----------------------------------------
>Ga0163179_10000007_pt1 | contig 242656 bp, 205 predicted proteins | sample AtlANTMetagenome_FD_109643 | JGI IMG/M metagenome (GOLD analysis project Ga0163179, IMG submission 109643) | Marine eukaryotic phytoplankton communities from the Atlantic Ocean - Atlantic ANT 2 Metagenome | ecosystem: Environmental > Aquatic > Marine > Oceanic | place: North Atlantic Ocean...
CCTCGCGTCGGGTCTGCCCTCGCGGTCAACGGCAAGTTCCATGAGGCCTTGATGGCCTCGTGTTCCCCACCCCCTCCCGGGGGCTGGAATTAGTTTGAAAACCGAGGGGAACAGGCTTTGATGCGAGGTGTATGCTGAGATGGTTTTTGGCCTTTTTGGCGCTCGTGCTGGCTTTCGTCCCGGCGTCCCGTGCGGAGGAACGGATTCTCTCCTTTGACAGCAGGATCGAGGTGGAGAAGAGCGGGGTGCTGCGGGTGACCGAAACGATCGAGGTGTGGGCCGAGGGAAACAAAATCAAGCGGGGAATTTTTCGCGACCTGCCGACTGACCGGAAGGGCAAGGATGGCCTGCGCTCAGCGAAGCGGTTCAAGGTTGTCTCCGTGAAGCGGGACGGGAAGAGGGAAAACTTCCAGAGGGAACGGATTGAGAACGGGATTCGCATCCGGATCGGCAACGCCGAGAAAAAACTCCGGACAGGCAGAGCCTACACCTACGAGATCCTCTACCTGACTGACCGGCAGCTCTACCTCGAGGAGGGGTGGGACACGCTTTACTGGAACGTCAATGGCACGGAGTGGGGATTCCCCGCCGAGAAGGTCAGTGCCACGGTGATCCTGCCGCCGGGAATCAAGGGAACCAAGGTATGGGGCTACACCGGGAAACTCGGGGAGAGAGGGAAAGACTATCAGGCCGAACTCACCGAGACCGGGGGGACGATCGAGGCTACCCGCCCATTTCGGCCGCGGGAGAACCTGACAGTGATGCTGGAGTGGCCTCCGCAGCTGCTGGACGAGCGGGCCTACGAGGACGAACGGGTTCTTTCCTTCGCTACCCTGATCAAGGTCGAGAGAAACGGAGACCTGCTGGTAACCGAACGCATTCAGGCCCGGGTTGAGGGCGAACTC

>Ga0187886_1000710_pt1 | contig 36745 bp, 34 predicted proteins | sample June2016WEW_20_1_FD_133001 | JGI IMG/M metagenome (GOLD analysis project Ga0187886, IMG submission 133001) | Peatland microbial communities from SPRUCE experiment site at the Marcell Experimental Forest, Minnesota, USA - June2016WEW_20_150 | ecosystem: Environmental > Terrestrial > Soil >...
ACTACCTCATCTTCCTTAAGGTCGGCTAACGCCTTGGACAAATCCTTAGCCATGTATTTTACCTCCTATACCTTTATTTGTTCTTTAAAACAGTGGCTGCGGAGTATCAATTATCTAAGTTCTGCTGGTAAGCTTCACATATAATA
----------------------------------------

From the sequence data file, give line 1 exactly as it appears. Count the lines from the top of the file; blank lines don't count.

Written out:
>Ga0163179_10000007_pt1 | contig 242656 bp, 205 predicted proteins | sample AtlANTMetagenome_FD_109643 | JGI IMG/M metagenome (GOLD analysis project Ga0163179, IMG submission 109643) | Marine eukaryotic phytoplankton communities from the Atlantic Ocean - Atlantic ANT 2 Metagenome | ecosystem: Environmental > Aquatic > Marine > Oceanic | place: North Atlantic Ocean...